It is the business owners that Warren so despises who have to foot the bill of increased labor costs, and if they cannot, then the business closes, but Warren would of course not lose a dime. Lest one thinks she has any respect for entrepreneurs and people who have invested, worked, and risked their own finances in order to start and maintain businesses, Warren has this to say, according to Progressive columnist E.J. Dionne:

“There is nobody in this country who got rich on his own,” she said. “Nobody. You built a factory out there? Good for you. But I want to be clear: You moved your goods to market on the roads the rest of us paid for. You hired workers the rest of us paid to educate. You were safe in your factory because of police forces and fire forces that the rest of us paid for.” It was all part of “the underlying social contract,” she said, a phrase politicians don’t typically use.

Entrepreneurs, in Warren-speak, are social and economic parasites that should get no credit at all for anything. They just take advantage of government services and business success comes almost automatically and the entrepreneurs then extract wealth from the community via profits.

 

5. We believe that fast-food workers deserve a livable wage, and that means that when they take to the picket line, we are proud to fight alongside them.

When I was fifteen years old, I worked at a tourist attraction near Chattanooga called Rock City. No one — including the politicians — believed that I should have been making enough to live on my own. Likewise, the vast majority of fast food workers are not people trying to live independently; they are earning money to help pay for their expenses, save for college, make car payments, and the like.

First, Warren does not even understand what we mean by jobs and wages. A “job” is the application of labor to the creation of either a producer’s good or a consumer’s good. A wage is the payment given to the owner of the labor services for that particular service. It is nothing more than that.

Second, by insisting wrongly that employment is essentially a welfare scheme, Warren disconnects labor from production. To use a Marxian term, she endorses alienation as a labor doctrine in which the worker is alienated from any realities regarding his or her job. According to Warren, the job is nothing more than an income stream to the worker, with the stream having no connection at all with the value of what the worker produces.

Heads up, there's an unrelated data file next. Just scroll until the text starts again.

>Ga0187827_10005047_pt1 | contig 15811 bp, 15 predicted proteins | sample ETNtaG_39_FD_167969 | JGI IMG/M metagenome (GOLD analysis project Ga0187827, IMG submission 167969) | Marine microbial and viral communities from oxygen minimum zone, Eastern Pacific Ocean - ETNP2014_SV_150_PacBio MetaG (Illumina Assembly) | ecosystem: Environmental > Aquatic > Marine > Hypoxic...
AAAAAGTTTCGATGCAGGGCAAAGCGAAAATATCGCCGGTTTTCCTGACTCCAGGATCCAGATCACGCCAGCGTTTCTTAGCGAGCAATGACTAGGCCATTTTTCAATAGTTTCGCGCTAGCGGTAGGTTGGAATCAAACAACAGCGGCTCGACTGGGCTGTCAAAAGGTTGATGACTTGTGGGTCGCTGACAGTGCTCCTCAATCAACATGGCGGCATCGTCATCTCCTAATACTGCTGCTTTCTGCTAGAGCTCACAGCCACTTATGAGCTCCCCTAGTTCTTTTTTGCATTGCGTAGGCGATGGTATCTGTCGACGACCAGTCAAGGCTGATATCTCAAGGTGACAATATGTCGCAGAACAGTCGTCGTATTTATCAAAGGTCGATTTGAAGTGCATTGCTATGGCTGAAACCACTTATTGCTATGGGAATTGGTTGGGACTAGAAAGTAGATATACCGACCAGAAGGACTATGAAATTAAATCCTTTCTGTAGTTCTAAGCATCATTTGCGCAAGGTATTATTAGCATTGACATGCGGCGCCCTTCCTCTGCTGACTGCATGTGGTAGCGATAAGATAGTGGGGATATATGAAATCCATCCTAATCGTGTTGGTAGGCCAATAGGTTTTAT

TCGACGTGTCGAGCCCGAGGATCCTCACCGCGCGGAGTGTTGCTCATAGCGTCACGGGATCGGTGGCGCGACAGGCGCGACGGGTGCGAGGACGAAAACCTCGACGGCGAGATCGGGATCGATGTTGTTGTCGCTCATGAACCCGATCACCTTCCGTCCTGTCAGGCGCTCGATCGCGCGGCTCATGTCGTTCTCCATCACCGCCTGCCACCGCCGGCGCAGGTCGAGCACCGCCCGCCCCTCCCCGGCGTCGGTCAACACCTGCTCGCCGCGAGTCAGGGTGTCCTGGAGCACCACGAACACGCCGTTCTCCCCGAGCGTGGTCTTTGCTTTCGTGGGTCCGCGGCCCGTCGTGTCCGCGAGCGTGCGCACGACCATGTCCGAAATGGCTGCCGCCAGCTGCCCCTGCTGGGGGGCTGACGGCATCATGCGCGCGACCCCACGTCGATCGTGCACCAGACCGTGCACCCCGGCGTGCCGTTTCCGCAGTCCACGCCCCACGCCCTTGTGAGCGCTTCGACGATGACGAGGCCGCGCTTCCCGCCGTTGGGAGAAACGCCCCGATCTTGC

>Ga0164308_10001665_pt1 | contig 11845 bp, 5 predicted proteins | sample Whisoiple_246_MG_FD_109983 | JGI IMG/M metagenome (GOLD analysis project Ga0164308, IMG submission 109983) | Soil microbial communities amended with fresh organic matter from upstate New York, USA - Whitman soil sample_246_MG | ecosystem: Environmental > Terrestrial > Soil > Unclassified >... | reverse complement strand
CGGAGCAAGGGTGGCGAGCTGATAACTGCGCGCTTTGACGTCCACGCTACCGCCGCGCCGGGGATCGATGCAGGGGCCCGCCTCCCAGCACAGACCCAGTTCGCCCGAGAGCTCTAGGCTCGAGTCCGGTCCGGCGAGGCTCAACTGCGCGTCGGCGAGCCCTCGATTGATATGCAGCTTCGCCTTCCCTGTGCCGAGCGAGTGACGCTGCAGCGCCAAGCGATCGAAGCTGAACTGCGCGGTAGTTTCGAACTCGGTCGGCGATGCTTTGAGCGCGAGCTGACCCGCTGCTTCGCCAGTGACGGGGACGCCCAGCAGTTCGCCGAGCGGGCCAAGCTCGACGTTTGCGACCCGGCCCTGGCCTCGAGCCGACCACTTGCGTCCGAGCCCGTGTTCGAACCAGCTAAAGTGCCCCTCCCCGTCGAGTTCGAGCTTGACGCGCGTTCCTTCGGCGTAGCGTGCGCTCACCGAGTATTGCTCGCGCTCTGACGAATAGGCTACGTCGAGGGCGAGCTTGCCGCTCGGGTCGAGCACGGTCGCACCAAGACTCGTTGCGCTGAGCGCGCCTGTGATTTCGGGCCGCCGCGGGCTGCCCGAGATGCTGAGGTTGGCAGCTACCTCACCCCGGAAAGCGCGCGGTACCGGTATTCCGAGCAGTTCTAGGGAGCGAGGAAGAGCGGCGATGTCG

If we were to take the reality — based upon laws of economics — of Warren’s statement, we get this: “If you are willing to work for less than what the state declares to be a ‘living wage,’ you will not be permitted to work at all, and should you seek employment without permission from the state, we will treat you like a criminal.” Unfortunately, in Warren’s new order, there would be lots of labor criminals, people working off-the-books and ultimately marginalized people turning toward the fringe occupations that the state declares to be illegal.

6. We believe that students are entitled to get an education without being crushed by debt.

Student loan burdens are becoming greater, but perhaps we need to ask why that is so instead of telling students that someone else — often someone not privileged to have had a college education — will foot their bills. If pushed hard enough, I suspect that Warren would agree with fellow leftists that college should be both tuition-free and relatively open-accessed. Furthermore, in their minds, that should be no problem. (I have spoken to enough faculty members where I teach to know that a lot of leftist Democrats believe that colleges should not charge tuition or anything else, period.)

At the very least, it would seem, Warren believes that individuals that rack up large education debts should not fully have to pay those debts, with the payments, instead, falling to the taxpayers, and even though it is quite clear that the personal “profits” from a college education tend to be privatized. Like the Wall Street firms and other crony capitalist outfits, Warren now wants an entire country in which certain politically-favored groups (and firms) find their profits privatized, but their losses socialized, and paid for by everyone else.

7. We believe that after a lifetime of work, people are entitled to retire with dignity, and that means protecting Social Security, Medicare, and pensions.

Interestingly, while shilling for increases in these things (which, as always, are covered fully by taxpayers who will be forced to supply the “dignity” to others), Warren is not willing to afford “dignity” to entrepreneurs who saved, took big risks, and took chances with their lives to provide goods and services for the benefit of consumers.

8. We believe — I can’t believe I have to say this in 2014 — we believe in equal pay for equal work.

Warren is not speaking of payment for men and women who do the same job in a market setting. In fact, there is a lot of evidence that shows that single women tend to outearn single men.

No, Warren is speaking of a term called “comparable worth,” in which government authorities determine the “equality” of jobs. Such a process is utterly politicized, so what Warren really means is that the state will determine the so-called worth of a job, and then force employers to pay accordingly.

9. We believe that equal means equal, and that’s true in marriage, it’s true in the workplace, it’s true in all of America.